Medical

Black and brown Americans less likely to get treatment for opioid addiction

INDIANAPOLIS (WISH) — The COVID-19 pandemic caused racial disparities in access to treatment for opioid use disorder, a new study shows.

Black and brown Americans were less likely to seek treatment than white Americans.

News 8 spoke with Dr. Jerome Adams, WISH-TV’s medical expert and former U.S. surgeon general, about this research. 

Mary Gillis: A new study published in JAMA shows the pandemic worsened racial and ethnic disparities in the use of medications to treat patients with opioid use disorder. Talk to me about the study. What did they find?

Dr. Jerome Adams: Well, this was a study of patients who filled over a million and a half prescriptions to treat opioid use disorder. Many people need additional help to transition off addictive drugs like heroin and fentanyl. The main two are buprenorphine and naltrexone. And these are the two mainstays of what we call medication assisted treatment. Now, what’s important for people to really understand is that the pandemic disrupted care in all sorts of ways. Cancer screenings went down. Childhood vaccinations went down. This is answering the question as to whether people’s access to medicated assisted treatment went down and the study found that it did.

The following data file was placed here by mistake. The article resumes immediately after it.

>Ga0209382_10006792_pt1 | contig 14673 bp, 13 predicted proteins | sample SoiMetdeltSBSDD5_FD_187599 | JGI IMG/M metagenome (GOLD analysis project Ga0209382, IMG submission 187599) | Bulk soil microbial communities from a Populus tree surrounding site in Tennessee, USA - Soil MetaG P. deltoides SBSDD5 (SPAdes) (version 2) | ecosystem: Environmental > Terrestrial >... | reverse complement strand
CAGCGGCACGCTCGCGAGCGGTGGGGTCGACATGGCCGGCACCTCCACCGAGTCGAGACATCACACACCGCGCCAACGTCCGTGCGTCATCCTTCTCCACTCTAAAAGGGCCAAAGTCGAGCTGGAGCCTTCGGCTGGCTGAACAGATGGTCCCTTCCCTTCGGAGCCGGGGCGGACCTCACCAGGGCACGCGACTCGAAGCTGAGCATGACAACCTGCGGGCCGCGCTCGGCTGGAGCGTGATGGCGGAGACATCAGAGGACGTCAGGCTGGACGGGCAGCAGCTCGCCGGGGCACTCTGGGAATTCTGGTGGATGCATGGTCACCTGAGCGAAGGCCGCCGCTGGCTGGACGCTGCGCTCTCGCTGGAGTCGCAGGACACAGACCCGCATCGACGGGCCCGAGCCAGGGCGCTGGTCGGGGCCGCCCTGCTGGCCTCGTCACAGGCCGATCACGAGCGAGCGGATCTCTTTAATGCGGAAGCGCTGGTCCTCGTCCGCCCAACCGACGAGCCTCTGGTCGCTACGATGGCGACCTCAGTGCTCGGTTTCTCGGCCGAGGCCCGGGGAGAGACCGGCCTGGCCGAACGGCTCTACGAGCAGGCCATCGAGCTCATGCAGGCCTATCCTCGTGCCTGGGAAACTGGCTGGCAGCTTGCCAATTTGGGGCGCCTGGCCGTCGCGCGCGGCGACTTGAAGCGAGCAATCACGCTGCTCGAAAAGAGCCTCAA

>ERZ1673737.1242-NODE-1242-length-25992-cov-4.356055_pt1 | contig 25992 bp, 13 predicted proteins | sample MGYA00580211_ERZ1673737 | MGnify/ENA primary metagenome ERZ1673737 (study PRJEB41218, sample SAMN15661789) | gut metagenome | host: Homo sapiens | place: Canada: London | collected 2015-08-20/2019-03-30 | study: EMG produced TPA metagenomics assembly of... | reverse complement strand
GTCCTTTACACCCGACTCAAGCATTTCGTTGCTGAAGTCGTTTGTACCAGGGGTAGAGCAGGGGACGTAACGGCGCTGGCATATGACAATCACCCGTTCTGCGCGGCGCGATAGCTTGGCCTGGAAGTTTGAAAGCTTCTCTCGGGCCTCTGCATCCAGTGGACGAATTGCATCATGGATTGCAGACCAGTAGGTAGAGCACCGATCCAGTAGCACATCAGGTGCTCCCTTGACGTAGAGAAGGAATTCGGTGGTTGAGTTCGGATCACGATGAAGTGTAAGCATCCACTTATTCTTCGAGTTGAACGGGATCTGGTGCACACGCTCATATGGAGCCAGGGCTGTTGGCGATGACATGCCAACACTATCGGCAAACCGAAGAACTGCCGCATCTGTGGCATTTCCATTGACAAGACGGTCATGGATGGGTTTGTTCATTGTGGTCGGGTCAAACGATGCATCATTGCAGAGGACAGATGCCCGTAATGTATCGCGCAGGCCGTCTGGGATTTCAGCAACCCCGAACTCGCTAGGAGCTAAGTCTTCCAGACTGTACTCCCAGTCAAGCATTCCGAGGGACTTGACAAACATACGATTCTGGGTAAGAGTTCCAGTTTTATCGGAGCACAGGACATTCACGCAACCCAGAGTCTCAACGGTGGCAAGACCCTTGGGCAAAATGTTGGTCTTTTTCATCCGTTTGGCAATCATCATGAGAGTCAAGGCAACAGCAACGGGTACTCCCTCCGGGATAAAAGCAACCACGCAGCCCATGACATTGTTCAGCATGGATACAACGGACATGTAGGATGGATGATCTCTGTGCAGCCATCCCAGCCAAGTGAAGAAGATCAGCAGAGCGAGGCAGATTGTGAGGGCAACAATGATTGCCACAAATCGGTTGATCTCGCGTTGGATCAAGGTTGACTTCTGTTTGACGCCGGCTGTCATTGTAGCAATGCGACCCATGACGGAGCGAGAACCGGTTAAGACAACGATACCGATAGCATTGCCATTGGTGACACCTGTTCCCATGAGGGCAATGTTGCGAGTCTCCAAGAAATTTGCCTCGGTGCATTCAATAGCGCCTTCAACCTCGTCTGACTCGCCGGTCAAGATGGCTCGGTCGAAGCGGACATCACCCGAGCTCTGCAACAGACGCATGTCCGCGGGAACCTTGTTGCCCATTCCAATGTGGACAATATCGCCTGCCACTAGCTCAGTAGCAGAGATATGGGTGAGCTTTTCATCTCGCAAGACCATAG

Gillis: Dr. Adams, are you surprised by these results? The pandemic had an impact, but we’ve also talked about barriers to treatment–environmental factors, financial costs. Could these also be underlying factors?

Adams: I wasn’t surprised by the results of the study, but we should be concerned. And what do people need to know? We were actually seeing prescriptions for medical assisted treatment going up prior to the pandemic. Meaning we were actually making progress in getting more people access to care. Then COVID-19 hit and we saw prescriptions level off on a national basis for everyone. But we saw for black and brown communities in particular then went down precipitously and it’s why we need to look at information on a national scale, but we also need to break it down demographically. And in part it accounts for what we saw in 2020 and that was a 30 percent increase in opioid deaths and a 30 to 40 percent increase in deaths for black and brown communities.

Gillis: What needs to be done? In the immediate term and then in the long term…

Adams: What we need to do is continue to collect data and break it down by demographic groups because not all groups are impacted in the same way. Once we collect that data we can target interventions to specific communities and this study shows us that we particularly need to go to communities who have higher rates of poverty, where you have higher rates of black individuals from the data in this study and direct interventions that will allow them to get better access to medication assisted treatment so that we can prevent people from dying from opioid use disorder in continuing record numbers.